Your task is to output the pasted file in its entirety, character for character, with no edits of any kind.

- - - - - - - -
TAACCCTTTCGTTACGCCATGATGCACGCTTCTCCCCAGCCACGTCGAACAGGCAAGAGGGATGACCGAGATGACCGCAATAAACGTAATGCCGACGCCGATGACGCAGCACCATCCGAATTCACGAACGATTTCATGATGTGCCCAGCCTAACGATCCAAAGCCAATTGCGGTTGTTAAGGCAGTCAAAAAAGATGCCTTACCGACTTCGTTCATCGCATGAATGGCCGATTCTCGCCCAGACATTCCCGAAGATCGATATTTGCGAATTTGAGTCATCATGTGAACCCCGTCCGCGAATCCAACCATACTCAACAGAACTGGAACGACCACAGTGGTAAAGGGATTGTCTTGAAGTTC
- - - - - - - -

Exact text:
TAACCCTTTCGTTACGCCATGATGCACGCTTCTCCCCAGCCACGTCGAACAGGCAAGAGGGATGACCGAGATGACCGCAATAAACGTAATGCCGACGCCGATGACGCAGCACCATCCGAATTCACGAACGATTTCATGATGTGCCCAGCCTAACGATCCAAAGCCAATTGCGGTTGTTAAGGCAGTCAAAAAAGATGCCTTACCGACTTCGTTCATCGCATGAATGGCCGATTCTCGCCCAGACATTCCCGAAGATCGATATTTGCGAATTTGAGTCATCATGTGAACCCCGTCCGCGAATCCAACCATACTCAACAGAACTGGAACGACCACAGTGGTAAAGGGATTGTCTTGAAGTTC